Some Of The Most Rare And Unusual Disney Cartoons Were Made To Sell Cars

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The famous Disney pantheon of characters—Mickey Mouse, Donald Duck, Goofy, Pluto, and so on—have never really needed to shill for non-Disney products, because, let’s face it, for cartoon characters, they’re all richer than God. But, once, very briefly, this wasn’t the case: Disney characters went out and hustled making commercials for companies, including the lovable underdog of American carmakers, AMC.

Even back in the 1950s Disney was considered way too good and big to be bothered with anything as pedestrian as television, let alone commercials, which, let’s face it, are pretty vulgar things, and unfit for his Royal Mouse.

Even though it was beneath Disney status, back in the early-mid 1950s Walt Disney found himself needing a hell of a lot of money for a pretty big project: Disneyland. That need is what led to the unusual circumstance of Disney characters in animated commercials.


Of course, Walt couldn’t really debase himself and his empire like that, so a secretly-related but technically unrelated company was made to produce the commercials, and that company could use real Disney characters in those commercials.

One of Disney’s big clients for these commercials was AMC, who produced Hudson and Nash cars in the era. Here’s a commercial for Hudson featuring Mickey Mouse and co:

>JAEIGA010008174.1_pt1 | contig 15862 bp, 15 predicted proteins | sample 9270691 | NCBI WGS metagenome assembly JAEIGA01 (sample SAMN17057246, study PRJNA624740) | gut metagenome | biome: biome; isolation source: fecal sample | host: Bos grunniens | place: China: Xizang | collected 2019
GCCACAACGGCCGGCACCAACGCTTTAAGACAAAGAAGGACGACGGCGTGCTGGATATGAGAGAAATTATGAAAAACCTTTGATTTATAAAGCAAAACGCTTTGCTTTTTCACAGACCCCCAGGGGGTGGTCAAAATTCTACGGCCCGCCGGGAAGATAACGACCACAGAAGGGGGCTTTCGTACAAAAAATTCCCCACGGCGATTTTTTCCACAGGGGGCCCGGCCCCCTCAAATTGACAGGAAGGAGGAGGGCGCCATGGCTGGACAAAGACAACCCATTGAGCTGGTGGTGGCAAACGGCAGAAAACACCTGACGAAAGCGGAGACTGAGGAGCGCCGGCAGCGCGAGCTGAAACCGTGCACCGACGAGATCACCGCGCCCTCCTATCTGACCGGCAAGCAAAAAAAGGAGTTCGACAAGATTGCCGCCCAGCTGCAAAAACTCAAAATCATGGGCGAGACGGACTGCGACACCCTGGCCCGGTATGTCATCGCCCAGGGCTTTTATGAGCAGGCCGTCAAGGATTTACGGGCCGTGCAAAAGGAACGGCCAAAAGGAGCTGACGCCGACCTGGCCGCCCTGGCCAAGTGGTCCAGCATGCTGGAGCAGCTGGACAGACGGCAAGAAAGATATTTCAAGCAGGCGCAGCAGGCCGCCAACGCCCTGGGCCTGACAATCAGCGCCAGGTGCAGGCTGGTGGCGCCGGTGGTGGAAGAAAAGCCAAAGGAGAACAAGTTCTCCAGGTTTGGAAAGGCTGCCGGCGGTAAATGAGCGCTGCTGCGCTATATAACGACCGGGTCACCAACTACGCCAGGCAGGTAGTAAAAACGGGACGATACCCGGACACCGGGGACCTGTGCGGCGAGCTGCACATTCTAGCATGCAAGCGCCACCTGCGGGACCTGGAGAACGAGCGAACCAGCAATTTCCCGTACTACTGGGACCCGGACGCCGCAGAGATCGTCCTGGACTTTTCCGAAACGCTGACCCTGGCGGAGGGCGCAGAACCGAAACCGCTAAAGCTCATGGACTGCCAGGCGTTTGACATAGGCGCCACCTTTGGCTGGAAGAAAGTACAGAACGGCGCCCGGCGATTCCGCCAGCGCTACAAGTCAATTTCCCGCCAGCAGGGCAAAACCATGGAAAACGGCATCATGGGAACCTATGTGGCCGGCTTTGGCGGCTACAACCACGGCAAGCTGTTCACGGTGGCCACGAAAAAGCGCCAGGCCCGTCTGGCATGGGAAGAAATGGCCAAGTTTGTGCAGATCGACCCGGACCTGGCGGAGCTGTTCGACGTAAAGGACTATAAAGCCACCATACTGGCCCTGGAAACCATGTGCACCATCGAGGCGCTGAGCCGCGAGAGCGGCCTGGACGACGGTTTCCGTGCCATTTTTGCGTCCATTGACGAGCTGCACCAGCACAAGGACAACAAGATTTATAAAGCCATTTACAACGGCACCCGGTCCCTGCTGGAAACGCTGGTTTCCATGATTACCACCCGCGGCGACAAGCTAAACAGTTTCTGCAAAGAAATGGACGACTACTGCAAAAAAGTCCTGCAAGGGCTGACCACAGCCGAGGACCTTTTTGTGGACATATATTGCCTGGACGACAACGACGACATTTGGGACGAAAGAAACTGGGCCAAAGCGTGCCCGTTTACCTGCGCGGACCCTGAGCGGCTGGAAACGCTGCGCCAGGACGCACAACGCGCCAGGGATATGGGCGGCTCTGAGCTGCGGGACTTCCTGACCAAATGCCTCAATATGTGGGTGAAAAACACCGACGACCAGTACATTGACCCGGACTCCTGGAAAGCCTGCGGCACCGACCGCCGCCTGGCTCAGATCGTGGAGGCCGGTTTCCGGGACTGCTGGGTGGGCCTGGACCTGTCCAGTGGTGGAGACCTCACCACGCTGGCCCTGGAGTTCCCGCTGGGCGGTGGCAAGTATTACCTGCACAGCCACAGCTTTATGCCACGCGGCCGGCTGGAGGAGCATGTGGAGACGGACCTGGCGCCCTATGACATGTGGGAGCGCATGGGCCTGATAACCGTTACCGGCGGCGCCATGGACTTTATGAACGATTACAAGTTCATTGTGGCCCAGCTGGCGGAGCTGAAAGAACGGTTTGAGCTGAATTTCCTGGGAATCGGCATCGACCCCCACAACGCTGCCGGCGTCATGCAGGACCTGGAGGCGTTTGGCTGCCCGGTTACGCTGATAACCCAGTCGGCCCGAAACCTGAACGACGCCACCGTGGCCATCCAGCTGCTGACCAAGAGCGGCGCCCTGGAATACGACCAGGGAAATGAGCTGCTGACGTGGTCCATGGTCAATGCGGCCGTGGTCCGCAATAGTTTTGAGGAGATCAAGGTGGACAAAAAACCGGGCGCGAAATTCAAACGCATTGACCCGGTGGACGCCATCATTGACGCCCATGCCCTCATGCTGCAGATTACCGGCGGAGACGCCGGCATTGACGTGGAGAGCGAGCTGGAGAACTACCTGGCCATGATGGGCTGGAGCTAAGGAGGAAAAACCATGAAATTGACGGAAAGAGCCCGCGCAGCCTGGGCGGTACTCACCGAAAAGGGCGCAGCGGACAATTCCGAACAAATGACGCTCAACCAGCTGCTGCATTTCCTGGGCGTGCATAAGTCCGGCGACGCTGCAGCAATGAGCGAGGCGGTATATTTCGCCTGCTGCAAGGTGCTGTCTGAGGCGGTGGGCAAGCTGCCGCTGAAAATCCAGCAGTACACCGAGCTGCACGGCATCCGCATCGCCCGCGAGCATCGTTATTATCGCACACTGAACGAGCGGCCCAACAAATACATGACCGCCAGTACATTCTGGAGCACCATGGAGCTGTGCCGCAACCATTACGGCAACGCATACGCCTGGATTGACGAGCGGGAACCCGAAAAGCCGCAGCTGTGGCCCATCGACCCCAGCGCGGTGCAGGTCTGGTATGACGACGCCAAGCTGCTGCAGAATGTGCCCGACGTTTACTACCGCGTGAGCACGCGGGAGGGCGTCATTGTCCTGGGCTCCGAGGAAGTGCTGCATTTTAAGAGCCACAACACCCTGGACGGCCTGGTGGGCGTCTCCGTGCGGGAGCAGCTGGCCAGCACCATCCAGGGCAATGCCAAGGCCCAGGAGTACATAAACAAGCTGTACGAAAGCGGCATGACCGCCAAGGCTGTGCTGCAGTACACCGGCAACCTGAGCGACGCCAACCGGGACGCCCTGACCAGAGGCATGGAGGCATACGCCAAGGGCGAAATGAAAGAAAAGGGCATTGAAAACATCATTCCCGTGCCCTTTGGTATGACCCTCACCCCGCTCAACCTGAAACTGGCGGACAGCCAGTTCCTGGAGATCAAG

Holy crap, look at that. Mickey’s shilling for Hudson. I mean, who could blame him, with those Deep Coil springs?

Donald got into the act, too:

And there’s more: Pinocchio...

...Alice, whom you may know from Wonderland:

One interesting thing to note is the style of the commercials, which was much more stylized and of-the-era than what traditional Disney animators produced. Look at the Mickey in these commercials, compared to a conventional, movie-Mickey of the era:


That’s quite different, and it’s fascinating to see Mickey rendered in a more mid-century Googie style. Of course, this departure wasn’t universally popular, and may have led to the eventual ending of the commercial division.

According to Amid Amidi’s book Cartoon Modern,

“There was a little kid that used to write to Walt telling him to stay away from modern art because it’s Communistic. So when the commercial came on, he got a letter from this kid, a little malcontent sitting somewhere, and he wrote, “I’m disappointed Walt. I never thought you’d succumb. What happened to you?” and Walt went crazy. He stormed down there and outlawed using any of the Disney characters in the commercials...spelling the end of the unit.”


So, according to that, it seems like some kid who felt a different-looking Mickey felt like Communism, and Walt believed him? And as a result of what this kid thought, eliminated a money-making enterprise for his company? Is that how you run a company?

I mean, look at Disney now, so, I guess the lesson here is always take advice from random kids freaked out about communist influences on cartoon mice.